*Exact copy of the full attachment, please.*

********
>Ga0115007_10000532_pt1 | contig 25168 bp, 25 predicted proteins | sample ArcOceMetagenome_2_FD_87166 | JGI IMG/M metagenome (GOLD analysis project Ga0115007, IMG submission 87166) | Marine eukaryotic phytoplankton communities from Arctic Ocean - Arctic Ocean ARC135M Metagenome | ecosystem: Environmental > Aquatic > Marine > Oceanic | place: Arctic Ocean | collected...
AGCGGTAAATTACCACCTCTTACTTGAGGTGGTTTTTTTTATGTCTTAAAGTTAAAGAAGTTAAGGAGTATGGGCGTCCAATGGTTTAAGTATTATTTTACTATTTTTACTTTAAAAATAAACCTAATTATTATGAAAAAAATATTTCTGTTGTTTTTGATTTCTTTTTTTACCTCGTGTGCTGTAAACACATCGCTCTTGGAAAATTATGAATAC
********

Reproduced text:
>Ga0115007_10000532_pt1 | contig 25168 bp, 25 predicted proteins | sample ArcOceMetagenome_2_FD_87166 | JGI IMG/M metagenome (GOLD analysis project Ga0115007, IMG submission 87166) | Marine eukaryotic phytoplankton communities from Arctic Ocean - Arctic Ocean ARC135M Metagenome | ecosystem: Environmental > Aquatic > Marine > Oceanic | place: Arctic Ocean | collected...
AGCGGTAAATTACCACCTCTTACTTGAGGTGGTTTTTTTTATGTCTTAAAGTTAAAGAAGTTAAGGAGTATGGGCGTCCAATGGTTTAAGTATTATTTTACTATTTTTACTTTAAAAATAAACCTAATTATTATGAAAAAAATATTTCTGTTGTTTTTGATTTCTTTTTTTACCTCGTGTGCTGTAAACACATCGCTCTTGGAAAATTATGAATAC